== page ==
IWU Freeman Asia Internship Information Sessions
Tuesday, November 13th, 2018 and January 16th, 2019
4:00-5:00 pm. 
Myers Welcome Center Auditorium
Illinois Wesleyan University

Join us at these information sessions and learn all about the IWU Freeman Asia Internship Program.Thanks to the generous support of the Freeman Foundation, IWU will be able to support students to do internships in Asia for two months. This opportunity is available to U.S. citizens and permanent residents who are currently sophomores and juniors and who will return to the IWU campus for at least a semester following the internship. More information about the information sessions and the Freeman Asia Internship Program is available on the Hart Career Center website. This event is free and open to the public. Sponsored by the IWU Study Abroad Office.  


December 2018

 

Climate Change and Water Quality in Vietnam and Ho Chi Minh City
Speaker: Dr. Thị Vân Hà Nguyễn from Ho Chi Minh City University of Natural Resources & the Environment (HCMUNRE)
Tuesday, December 4, 2018
4-5pm: Talk in State Farm Hall 102
5-6pm: Reception in State Farm Hall 108
Illinois Wesleyan University

Dr. Thị Vân Hà Nguyễn will talk about the impacts and challenges of climate change to water quality in Vietnam and Ho Chi Min City (Saigon), specifically.  She is an associate professor and dean of the Department of the Environment at Ho Chi Minh University of Natural Resources and Environment. In 2009, she was awarded her doctorate in Urban Engineering from the University of Tokyo. She earned a Masters in Development Studies from the Graduate Institute of Switzerland in 2004, as well as a Masters in Environmental Risk Assessment from Chiang Mai University, Thailand in 1996. Her research focuses on water quality and water resource management, industrial pollution control, and sustainable development. This event is free and open to all at IWU and the public. Co-sponsored by the IWU Environmental Studies Program and the IWU Asian Studies Team of the International Studies Program.

Changing Climates Course Cluster Open House
Wednesday, December 5, 2018
11am-1pm
Ames Library
Illinois Wesleyan University


A variety of  student work will be showcased at the Course Cluster Open House from many different IWU courses, including several environmental studies courses.  For the ES Vietnam Senior Seminar Poster Presentations, the eight students in ENST 480.2 will present posters on their work this semester to address their collaborative research project question:  "How can Ho Chi Minh City improve its transportation system to reduce its environmental impacts and improve quality of life for urban residents and commuters? Free and open to the public.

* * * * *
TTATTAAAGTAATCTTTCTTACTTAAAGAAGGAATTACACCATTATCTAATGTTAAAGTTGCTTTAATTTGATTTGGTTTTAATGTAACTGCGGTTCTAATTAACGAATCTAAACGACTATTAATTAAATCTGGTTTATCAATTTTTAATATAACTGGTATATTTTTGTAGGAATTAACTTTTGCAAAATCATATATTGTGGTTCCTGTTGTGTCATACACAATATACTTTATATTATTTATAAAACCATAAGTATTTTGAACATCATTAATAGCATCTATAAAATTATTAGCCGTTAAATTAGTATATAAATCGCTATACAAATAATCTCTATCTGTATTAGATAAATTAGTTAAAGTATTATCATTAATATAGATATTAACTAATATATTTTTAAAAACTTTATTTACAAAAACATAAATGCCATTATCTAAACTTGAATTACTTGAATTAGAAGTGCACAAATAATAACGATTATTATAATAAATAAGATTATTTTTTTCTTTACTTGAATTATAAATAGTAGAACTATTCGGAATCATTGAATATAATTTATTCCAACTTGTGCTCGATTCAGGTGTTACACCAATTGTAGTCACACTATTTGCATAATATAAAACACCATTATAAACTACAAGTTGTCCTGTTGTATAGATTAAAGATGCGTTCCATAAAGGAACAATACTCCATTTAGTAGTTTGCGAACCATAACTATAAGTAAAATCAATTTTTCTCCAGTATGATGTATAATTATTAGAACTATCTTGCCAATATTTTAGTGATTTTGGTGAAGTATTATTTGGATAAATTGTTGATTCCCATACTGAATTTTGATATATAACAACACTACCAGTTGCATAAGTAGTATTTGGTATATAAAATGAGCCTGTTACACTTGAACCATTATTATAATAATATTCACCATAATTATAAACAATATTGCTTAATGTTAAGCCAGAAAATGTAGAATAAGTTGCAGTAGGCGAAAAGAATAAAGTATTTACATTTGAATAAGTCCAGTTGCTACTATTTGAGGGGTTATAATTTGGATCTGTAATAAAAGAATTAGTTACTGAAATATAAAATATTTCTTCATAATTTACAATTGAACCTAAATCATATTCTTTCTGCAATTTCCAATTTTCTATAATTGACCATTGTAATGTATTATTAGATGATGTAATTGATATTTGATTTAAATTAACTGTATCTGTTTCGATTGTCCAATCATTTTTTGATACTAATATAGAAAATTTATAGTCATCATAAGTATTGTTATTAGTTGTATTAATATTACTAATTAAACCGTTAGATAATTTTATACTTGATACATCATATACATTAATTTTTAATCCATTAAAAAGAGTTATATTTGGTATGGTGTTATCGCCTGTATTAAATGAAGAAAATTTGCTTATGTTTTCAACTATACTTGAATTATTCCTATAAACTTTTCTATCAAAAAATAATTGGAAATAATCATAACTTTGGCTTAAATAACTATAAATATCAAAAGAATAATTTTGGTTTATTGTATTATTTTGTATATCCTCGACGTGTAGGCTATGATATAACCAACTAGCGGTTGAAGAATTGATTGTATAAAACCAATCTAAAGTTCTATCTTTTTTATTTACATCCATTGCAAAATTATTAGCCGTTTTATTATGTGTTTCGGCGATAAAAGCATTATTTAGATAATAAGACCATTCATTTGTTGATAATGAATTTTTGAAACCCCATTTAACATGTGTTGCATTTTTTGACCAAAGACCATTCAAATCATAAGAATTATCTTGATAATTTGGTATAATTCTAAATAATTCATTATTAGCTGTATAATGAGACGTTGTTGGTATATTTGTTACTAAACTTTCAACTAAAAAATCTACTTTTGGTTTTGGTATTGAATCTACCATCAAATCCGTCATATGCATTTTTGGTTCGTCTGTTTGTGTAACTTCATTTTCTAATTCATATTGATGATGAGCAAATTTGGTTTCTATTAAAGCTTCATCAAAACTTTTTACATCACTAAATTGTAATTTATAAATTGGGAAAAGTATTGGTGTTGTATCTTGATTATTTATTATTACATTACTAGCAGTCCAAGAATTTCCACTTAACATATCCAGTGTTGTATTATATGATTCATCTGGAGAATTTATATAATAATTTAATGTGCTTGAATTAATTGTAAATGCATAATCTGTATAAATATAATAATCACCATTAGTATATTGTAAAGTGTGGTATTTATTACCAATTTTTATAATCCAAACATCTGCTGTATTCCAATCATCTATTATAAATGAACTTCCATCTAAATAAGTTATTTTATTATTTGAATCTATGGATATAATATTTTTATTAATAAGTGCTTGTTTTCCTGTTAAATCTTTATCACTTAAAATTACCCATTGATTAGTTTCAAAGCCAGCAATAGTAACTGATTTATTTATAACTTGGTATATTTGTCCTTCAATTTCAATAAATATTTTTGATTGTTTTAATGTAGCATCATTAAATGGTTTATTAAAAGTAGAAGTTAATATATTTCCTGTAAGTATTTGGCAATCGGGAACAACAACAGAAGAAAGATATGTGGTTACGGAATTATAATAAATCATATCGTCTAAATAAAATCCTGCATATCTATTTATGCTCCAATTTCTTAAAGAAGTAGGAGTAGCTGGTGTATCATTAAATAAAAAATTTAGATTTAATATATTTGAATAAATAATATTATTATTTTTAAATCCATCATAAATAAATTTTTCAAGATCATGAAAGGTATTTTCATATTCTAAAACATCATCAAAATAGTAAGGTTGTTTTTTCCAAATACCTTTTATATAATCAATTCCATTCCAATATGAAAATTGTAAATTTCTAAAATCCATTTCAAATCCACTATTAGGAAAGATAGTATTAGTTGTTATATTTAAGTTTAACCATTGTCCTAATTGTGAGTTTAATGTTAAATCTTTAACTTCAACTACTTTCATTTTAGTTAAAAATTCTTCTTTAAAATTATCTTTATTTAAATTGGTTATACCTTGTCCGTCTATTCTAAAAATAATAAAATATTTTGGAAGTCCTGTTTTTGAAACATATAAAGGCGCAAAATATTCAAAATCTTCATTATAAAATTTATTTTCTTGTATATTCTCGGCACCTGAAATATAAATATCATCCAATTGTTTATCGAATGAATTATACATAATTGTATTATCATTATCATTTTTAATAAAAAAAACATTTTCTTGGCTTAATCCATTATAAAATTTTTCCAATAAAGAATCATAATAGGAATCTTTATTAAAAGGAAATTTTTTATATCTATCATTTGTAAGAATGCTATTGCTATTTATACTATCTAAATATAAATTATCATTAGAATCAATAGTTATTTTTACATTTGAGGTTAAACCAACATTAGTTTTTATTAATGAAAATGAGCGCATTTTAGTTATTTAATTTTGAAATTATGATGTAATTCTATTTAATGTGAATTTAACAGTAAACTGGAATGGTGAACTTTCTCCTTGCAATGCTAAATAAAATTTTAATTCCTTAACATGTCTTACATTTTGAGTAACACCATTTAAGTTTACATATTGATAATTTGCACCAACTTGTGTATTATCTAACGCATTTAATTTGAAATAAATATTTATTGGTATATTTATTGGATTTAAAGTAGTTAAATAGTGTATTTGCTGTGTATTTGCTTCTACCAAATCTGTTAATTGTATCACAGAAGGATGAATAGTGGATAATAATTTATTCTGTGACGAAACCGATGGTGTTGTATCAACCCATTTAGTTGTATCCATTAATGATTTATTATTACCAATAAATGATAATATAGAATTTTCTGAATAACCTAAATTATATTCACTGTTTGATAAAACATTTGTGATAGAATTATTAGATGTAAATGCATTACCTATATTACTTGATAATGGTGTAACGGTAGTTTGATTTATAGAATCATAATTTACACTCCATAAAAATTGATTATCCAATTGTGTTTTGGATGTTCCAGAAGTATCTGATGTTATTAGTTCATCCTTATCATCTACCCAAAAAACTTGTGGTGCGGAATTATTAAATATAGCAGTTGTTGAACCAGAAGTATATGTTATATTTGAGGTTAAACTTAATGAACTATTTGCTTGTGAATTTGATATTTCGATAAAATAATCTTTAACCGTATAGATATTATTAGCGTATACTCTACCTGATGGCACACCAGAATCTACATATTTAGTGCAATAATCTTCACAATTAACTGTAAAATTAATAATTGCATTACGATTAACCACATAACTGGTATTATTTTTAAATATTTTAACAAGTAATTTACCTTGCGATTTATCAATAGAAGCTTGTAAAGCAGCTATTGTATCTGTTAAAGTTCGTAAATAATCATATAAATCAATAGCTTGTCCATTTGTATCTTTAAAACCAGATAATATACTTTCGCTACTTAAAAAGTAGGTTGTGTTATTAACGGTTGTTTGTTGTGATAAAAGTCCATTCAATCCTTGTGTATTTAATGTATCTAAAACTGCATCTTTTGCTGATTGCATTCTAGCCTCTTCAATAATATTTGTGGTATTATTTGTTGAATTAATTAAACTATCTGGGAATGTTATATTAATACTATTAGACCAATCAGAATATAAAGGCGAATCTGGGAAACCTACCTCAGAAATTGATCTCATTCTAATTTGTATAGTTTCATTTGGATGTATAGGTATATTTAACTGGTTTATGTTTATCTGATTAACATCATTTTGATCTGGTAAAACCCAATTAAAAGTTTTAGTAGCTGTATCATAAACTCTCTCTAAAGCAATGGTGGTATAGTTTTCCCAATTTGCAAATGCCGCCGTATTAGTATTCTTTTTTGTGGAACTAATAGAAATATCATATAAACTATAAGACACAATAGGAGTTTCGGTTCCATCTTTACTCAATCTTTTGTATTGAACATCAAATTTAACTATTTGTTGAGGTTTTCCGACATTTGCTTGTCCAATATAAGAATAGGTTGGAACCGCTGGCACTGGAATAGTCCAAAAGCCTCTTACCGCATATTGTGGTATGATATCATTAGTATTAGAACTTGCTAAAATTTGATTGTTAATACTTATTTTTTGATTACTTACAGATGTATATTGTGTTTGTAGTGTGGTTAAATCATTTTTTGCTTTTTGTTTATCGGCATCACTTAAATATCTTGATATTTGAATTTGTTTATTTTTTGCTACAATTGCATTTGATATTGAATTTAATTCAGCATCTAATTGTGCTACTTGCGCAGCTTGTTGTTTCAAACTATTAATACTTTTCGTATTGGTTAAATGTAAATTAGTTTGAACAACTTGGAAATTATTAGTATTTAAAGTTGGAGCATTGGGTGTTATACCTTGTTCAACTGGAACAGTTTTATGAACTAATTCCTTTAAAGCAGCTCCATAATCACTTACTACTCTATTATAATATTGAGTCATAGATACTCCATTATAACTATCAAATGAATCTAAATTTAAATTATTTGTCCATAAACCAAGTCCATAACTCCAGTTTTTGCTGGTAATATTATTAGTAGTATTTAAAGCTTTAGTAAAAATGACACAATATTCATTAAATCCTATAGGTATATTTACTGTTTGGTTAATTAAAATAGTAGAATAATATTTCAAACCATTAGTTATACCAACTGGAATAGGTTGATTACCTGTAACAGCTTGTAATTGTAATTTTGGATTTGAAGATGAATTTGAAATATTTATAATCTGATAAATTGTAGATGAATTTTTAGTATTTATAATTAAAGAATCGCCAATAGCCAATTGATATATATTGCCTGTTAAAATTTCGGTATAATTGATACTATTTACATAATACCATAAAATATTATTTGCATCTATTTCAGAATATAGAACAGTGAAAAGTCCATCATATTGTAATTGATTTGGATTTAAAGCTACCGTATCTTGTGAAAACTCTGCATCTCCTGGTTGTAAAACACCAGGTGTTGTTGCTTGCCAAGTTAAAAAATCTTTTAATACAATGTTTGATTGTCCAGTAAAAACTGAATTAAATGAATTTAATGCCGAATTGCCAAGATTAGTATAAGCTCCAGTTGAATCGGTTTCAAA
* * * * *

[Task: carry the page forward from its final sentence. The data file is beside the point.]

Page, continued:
Environmental Studies Signature Project Presentations

Thursday, December 6, 2018
7:00pm - 9:00 pm
State Farm Hall (SFH) 102
Illinois Wesleyan University

A two part presentation, in which the eight IWU students enrolled in Dr. Abigail Jahiel's ENST 480 Senior Seminar and eight Vietnamese students will Ho Chi Mihn City University of Natural Resources and Environment (HCMUNRE) will formally present the findings of their work this semester, assessing the environmental and quality-of-life impacts of the Ho Chi Minh City transportation system on this city of 10 million, and then reflect on their experiences working together and seeing first hand sustainability issues and approaches in each others' countries. This event is free and open to all at IWU and the public. Sponsored by the IWU Environmental Studies Program.

 

Stream Restoration of Sugar Creek Senior Seminar Presentations
Tuesday, December 11, 2018
7:00-9:00 pm
State Farm Hall 206
Illinois Wesleyan University

Members of the Dr. Aaron Wilson's ENST 480 Senior Seminar class will be giving a poster presentation about various viewpoints of Sugar Creek. Four posters will explore the ecological aspects of stream restoration.
  • Habitat Assessment of Sugar Creek by Jacob Williams
  • Sugar Creek Land-cover: Predicted Invertebrate Effects by Seth Borrowman
  • Dominant Bank-side Vegetation Along Sugar Creek in Bloomington-Normal, Illinois by Samantha Bidlack
  • Fish Biodiversity Over Time in Sugar Creek by Maria Wipfler
Two posters will explore the social aspects of stream restoration.
  • Perceptions and Attitudes Regarding Stream Restoration Efforts by Carina Silva
  • Public Perceptions of and Willingness to Aid in Sugar Creek Restoration by Dominic Gambaiani
There will be a short 10 minute introductory presentation starting at 7:00pm, then an open house poster social in the time to follow. Free food and refreshments will be provided.This event is free and open to all at IWU and the public. Sponsored by the IWU Environmental studies Program

 

Click here for a sampling of past Spring 2018 Events and Speakers